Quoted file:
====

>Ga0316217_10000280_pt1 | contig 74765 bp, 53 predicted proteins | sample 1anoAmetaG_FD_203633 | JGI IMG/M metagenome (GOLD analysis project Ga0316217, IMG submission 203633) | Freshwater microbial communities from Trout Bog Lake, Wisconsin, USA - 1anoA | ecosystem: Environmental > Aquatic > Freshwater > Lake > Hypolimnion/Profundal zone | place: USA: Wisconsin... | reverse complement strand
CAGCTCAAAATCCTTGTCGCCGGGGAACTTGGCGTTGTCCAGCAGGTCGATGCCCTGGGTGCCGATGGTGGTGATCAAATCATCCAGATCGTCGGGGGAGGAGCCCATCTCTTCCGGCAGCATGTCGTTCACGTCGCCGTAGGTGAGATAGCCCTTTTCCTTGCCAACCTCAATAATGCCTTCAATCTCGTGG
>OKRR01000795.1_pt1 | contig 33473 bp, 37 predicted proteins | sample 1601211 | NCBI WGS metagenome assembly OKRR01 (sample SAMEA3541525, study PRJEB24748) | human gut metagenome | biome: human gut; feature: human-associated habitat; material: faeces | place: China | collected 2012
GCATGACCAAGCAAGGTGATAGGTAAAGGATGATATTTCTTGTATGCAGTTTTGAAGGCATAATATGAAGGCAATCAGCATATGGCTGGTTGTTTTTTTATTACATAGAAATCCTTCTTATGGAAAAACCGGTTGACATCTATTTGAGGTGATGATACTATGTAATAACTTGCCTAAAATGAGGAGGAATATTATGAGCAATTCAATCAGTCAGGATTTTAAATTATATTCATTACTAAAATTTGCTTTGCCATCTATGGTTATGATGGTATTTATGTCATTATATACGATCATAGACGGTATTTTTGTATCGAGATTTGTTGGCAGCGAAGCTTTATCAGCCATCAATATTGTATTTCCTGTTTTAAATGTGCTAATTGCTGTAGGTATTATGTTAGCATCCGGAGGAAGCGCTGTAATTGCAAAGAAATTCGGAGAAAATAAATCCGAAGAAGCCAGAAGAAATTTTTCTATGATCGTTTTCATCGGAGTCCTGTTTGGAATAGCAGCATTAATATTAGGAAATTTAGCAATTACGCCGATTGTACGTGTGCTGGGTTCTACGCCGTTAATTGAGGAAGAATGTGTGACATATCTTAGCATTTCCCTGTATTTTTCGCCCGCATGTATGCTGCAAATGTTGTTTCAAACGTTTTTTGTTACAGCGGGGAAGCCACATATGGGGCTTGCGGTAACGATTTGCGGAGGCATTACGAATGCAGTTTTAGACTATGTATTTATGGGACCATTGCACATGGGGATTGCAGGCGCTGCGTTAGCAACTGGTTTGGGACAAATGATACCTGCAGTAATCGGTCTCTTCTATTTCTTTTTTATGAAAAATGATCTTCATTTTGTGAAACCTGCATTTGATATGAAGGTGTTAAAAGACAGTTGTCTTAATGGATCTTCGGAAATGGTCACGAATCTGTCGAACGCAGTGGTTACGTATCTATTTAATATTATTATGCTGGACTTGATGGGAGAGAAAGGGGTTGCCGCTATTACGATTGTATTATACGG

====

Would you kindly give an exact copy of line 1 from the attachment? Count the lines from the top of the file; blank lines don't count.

>Ga0316217_10000280_pt1 | contig 74765 bp, 53 predicted proteins | sample 1anoAmetaG_FD_203633 | JGI IMG/M metagenome (GOLD analysis project Ga0316217, IMG submission 203633) | Freshwater microbial communities from Trout Bog Lake, Wisconsin, USA - 1anoA | ecosystem: Environmental > Aquatic > Freshwater > Lake > Hypolimnion/Profundal zone | place: USA: Wisconsin... | reverse complement strand